An article making the rounds on the internet lists characteristics that children attribute to grandparents. Grandparents, they say, tell stories about what they did when they were kids; it sounds like so much fun, the children wish they’d known their grannies sooner! How old is old, they’re asked. Well, not 100, because then you’d be dead. Maybe 65? Grannies are fat, but not too fat to tie your shoelaces (guilty on both counts.) Old ladies wear glasses (check) and take their teeth and gums out at night (nope!), and they wear funny underwear, too. Ha! Try telling that to the “old ladies” who visit the lingerie shop called Secret Drawers in downtown Courtenay to check out the lacey undies and push-up bras. “We have 60+ years of gravity to overcome,” they explain. I don’t speak from experience, you understand; that’s not my thong, uh, thing.
Apparently, sometimes society also has outdated ideas about what old looks like. A common complaint of seniors is being called “dearie” or “sweetie” which they consider belittling and demeaning (but when preceded by the word “resident,” it’s a term of endearment, in my opinion). Worse, sometimes old folks are ignored, as when a service worker addresses the older person’s younger companion instead of the older person herself. “What will she be having?” asks the waitress. What, we no longer exist to speak for ourselves? It’s not happening to me, yet, but I can see the handwriting on the wall (especially when I’m wearing my reading glasses.) Feeling belittled and demeaned is not good. Researchers found that those who had positive perceptions of aging lived an average of 7.5 years longer, a bigger increase than that associated with exercising or not smoking.
I don’t want to be someone’s belittled “dearie”. A friend recently suggested we'd better beware that we don't become cranky old cane-wielding biddies -- but is that all bad?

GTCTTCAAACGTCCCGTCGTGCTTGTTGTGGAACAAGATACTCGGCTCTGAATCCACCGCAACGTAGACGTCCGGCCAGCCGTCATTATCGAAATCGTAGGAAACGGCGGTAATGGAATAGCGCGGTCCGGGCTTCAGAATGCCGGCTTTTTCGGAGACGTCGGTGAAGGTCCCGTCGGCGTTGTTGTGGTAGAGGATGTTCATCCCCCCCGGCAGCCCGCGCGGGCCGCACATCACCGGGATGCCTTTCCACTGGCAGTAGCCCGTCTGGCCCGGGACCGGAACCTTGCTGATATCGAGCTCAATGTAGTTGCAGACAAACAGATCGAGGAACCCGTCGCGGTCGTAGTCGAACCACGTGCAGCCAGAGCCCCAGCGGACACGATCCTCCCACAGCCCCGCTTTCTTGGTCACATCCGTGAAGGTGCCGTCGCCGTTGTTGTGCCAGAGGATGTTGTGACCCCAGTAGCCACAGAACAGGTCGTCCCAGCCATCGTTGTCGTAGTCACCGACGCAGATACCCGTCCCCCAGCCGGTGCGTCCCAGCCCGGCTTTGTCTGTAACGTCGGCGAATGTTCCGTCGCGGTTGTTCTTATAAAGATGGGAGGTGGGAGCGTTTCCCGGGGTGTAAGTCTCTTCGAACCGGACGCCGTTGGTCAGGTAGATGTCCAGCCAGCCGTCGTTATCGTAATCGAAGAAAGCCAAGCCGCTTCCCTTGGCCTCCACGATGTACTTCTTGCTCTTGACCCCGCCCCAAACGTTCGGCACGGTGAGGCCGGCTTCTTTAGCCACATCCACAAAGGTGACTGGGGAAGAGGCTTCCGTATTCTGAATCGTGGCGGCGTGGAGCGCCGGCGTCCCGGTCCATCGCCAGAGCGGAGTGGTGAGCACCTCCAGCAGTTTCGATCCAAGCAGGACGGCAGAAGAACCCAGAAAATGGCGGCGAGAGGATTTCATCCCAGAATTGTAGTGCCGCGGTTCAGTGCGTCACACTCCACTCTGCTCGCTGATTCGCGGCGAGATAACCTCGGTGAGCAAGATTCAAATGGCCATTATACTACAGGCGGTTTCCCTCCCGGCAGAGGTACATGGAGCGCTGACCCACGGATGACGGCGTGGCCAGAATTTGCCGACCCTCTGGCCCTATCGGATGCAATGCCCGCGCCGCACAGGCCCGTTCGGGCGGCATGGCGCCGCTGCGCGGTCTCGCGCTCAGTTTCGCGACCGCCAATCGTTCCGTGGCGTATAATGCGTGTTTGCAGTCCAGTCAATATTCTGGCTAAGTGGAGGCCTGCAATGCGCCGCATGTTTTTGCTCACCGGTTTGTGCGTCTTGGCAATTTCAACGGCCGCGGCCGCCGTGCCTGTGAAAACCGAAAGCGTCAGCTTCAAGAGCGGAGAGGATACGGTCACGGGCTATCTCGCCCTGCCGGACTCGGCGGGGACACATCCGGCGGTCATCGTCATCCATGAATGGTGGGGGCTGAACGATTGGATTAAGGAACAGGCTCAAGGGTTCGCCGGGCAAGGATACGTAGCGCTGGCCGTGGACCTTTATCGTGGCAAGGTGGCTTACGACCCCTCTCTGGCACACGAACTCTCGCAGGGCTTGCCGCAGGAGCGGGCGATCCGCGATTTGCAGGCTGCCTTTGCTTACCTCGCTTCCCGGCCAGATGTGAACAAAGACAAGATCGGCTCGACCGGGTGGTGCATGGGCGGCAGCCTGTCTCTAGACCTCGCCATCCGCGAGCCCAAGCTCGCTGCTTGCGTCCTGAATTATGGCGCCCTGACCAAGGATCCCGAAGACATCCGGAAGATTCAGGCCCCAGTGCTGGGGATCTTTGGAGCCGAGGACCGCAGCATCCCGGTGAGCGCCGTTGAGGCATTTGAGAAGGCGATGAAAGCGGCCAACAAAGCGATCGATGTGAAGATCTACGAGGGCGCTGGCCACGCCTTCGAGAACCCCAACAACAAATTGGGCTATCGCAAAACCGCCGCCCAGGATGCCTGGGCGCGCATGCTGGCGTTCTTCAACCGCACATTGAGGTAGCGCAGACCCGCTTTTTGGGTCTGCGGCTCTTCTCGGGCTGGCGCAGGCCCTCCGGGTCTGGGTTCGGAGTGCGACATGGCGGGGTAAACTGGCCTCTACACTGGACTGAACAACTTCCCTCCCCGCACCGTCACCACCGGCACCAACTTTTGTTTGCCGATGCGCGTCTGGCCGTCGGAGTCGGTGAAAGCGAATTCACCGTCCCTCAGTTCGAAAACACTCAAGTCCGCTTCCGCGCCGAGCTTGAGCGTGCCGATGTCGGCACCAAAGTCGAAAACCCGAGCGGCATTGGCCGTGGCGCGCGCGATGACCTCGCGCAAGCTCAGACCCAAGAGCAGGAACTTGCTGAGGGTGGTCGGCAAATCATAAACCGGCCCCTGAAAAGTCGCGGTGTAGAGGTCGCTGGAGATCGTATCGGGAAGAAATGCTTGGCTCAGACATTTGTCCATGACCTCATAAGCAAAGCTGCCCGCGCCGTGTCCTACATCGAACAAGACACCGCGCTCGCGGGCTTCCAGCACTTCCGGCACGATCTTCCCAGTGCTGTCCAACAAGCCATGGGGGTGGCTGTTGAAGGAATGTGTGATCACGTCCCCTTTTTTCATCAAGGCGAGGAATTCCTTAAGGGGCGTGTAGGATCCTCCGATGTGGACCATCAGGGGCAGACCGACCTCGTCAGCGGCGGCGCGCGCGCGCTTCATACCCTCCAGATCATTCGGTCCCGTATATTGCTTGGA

So what does “old plus one” look like to me right now? It looks good – some days, anyways! Those are the days when I am dancing with my grandchildren, working in my studio or garden, enjoying long conversations with good friends, or
hanging out with the resident sweetie. And old plus one, after a sabbatical year, has given me a different perspective on life. I realize, silly me, that I am not totally utterly irreversibly responsible for everything and everyone’s happiness. As my daughter-in-law gently reminded me, “We can take care of ourselves, eh?” I am a little speck in the Creator’s eye, but, thank God, a very important one. My job is to be me, and let others be themselves. Why did it take me so long to get schmart?
And I think my truth detector is working better. Now when I feel cranky, I realize there’s something out of kilter in my life, instead of thinking I’m the problem and I’ve got to change my feelings. If there’s something the matter that I can fix, I should do it. If not, I have to let it go. I admire an older woman who has served time on a local town council; she decided not to run again because she figures if she’s going to be shoveling manure all the time, she’d rather do it in her garden. Tell it like it is, sister!
The other side of the "old plus one" coin is that some days it's not so much fun. I’ve had to edit my bucket list because there’s just no time to do it all anymore. (But I still have a bucket list!) Sadly, I must admit that the RS is right: my hearing could use a little electronic enhancement. I don’t like my wrinkly skin and ever-sprouting chin hairs and the other physical indignities of aging which I won’t get into right now (I knew I should have been doing those Kegels more regularly). On the other hand, as they say, I’m still on the right side of the sod, and that sod is quite beautiful to my aging spectacled eyes.
So raise a glass to old plus ??, and to all my sisters and brothers who are making up the grey brigade. Let’s dance to the end of the rainbow, eh?
|Self Portrait at Age 66: No Spring Chicken, but I can Dance!|